A Missense Mutation in the Extracellular Domain of Fas: The Most Common Change in Argentinean Patients with Autoimmune Lymphoproliferative Syndrome Represents a Founder Effect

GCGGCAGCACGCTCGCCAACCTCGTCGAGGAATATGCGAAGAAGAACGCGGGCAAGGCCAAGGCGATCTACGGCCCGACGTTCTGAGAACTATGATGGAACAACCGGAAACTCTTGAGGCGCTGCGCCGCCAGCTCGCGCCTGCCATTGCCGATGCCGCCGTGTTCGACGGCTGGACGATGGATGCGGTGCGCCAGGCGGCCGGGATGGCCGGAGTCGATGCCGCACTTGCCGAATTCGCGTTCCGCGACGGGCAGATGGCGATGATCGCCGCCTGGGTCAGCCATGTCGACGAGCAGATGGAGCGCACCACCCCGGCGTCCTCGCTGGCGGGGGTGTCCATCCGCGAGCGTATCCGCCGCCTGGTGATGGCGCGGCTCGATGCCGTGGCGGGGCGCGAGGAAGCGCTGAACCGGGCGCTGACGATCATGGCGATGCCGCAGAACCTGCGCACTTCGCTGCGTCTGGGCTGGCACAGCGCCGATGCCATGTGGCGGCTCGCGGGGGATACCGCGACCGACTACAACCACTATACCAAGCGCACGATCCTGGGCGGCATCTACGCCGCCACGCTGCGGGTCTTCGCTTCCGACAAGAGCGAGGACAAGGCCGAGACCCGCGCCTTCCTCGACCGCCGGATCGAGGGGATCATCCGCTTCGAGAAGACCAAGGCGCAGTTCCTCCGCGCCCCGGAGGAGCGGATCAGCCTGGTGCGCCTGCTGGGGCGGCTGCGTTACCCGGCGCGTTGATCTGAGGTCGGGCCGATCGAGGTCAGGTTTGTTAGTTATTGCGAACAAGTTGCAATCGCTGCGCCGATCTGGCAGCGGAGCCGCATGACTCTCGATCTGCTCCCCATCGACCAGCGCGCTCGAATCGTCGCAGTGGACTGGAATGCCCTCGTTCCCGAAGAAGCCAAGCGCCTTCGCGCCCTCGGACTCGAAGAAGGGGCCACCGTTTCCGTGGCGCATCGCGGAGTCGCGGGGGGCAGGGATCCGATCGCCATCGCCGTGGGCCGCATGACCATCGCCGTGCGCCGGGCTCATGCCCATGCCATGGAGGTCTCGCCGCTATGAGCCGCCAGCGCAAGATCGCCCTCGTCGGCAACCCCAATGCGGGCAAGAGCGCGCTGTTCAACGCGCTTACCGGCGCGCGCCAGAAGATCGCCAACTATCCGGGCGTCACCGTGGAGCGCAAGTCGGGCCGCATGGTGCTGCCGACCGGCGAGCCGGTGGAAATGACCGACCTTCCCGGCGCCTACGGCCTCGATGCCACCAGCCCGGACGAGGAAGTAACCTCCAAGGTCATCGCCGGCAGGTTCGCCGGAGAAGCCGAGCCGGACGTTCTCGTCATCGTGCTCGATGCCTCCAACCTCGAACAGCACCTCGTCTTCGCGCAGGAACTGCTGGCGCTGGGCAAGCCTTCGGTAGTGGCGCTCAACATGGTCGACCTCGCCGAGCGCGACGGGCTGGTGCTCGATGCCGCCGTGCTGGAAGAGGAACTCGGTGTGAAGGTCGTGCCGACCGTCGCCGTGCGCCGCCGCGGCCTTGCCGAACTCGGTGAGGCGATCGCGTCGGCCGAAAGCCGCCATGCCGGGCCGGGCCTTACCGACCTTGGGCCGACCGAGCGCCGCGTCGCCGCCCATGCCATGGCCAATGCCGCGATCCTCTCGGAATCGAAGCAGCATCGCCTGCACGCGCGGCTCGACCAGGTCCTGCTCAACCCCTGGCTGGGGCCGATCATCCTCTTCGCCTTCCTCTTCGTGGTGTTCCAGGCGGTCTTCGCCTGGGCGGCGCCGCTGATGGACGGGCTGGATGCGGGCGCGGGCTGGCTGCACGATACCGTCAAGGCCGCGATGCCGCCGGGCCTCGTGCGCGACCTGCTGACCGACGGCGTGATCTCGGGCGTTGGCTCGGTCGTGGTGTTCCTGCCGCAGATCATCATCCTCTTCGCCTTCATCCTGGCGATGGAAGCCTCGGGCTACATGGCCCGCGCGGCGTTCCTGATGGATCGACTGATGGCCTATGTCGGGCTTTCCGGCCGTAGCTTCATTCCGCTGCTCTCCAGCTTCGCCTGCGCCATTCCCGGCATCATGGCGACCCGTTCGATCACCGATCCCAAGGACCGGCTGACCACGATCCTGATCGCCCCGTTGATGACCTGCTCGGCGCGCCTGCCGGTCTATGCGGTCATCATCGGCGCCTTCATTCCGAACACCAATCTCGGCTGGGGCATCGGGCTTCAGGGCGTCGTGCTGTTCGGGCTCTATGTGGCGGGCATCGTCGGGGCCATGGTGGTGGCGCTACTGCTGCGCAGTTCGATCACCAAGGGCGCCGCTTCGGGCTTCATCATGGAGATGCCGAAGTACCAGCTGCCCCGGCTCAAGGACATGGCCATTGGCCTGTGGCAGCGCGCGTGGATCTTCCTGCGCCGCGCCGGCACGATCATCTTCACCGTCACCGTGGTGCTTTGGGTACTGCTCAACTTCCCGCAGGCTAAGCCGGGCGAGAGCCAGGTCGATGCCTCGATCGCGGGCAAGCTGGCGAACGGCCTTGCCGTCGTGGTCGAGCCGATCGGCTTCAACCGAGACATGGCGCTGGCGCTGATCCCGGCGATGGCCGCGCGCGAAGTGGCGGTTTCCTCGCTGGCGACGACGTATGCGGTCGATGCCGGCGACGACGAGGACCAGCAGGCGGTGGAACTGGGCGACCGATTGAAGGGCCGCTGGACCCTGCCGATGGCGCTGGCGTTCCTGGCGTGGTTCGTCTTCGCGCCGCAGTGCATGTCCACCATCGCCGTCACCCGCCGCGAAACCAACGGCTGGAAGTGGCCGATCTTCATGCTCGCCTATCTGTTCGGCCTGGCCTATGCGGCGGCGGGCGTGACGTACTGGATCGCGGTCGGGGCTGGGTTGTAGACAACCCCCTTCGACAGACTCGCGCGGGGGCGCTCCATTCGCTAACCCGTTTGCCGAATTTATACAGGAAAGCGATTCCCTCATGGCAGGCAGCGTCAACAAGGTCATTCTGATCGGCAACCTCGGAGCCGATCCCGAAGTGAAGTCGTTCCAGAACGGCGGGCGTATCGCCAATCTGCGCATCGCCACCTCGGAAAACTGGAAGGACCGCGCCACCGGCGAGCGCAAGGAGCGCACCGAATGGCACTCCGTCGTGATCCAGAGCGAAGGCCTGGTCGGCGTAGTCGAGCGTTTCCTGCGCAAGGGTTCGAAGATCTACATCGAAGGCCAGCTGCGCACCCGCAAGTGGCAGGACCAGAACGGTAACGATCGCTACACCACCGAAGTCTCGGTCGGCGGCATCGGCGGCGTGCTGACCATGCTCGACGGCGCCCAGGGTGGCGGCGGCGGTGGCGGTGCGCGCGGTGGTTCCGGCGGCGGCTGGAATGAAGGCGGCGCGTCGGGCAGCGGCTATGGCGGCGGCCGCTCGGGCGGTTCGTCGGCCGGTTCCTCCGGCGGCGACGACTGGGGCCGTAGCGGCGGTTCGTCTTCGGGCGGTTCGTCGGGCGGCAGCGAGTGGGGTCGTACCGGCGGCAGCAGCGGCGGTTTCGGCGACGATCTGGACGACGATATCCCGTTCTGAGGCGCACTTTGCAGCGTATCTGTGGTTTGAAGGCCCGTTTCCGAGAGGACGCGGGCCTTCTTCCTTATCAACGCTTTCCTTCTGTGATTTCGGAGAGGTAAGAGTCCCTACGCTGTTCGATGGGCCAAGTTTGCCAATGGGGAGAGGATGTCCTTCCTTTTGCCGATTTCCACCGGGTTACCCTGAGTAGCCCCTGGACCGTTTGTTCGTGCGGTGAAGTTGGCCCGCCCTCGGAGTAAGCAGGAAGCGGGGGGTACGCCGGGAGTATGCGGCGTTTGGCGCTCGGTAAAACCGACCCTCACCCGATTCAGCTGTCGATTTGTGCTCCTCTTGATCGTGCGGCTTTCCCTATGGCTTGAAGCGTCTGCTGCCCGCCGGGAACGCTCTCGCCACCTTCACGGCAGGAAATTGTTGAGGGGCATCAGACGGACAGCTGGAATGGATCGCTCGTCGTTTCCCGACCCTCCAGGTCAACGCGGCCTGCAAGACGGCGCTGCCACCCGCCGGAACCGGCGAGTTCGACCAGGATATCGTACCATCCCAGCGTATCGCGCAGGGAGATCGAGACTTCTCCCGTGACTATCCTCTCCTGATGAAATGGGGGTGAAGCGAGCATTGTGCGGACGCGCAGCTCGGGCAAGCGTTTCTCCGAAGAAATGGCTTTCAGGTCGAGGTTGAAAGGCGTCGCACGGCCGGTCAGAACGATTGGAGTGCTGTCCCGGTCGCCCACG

Autoimmune lymphoproliferative syndrome (ALPS) is a disorder of lymphocyte homeostasis and immunological tolerance. Most patients have a heterozygous mutation in the APT1 gene, which encodes Fas (CD95, APO-1), mediator of an apoptotic pathway crucial to lymphocyte homeostasis. Of 17 unique APT1 mutations in unrelated ALPS probands, 12 (71%) occurred in exons 7-9, which encode the intracellular portion of Fas. In vitro, activated lymphocytes from all 17 patients showed apoptotic defects when exposed to an anti-Fas agonist monoclonal antibody. Similar defects were found in a Fas-negative cell line transfected with cDNAs bearing each of the mutations. In cotransfection experiments, Fas constructs with either intra- or extracellular mutations caused dominant inhibition of apoptosis mediated by wild-type Fas. Two missense Fas variants, not restricted to patients with ALPS, were identified. Variant A(-1)T at the Fas signal-sequence cleavage site, which mediates apoptosis less well than wild-type Fas and is partially inhibitory, was present in 13% of African American alleles. Among the ALPS-associated Fas mutants, dominant inhibition of apoptosis was much more pronounced in mutants affecting the intracellular, versus extracellular, portion of the Fas receptor. Mutations causing disruption of the intracellular Fas death domain also showed a higher penetrance of ALPS phenotype features in mutation-bearing relatives. Significant ALPS-related morbidity occurred in 44% of relatives with intracellular mutations, versus 0% of relatives with extracellular mutations. Thus, the location of mutations within APT1 strongly influences the development and the severity of ALPS.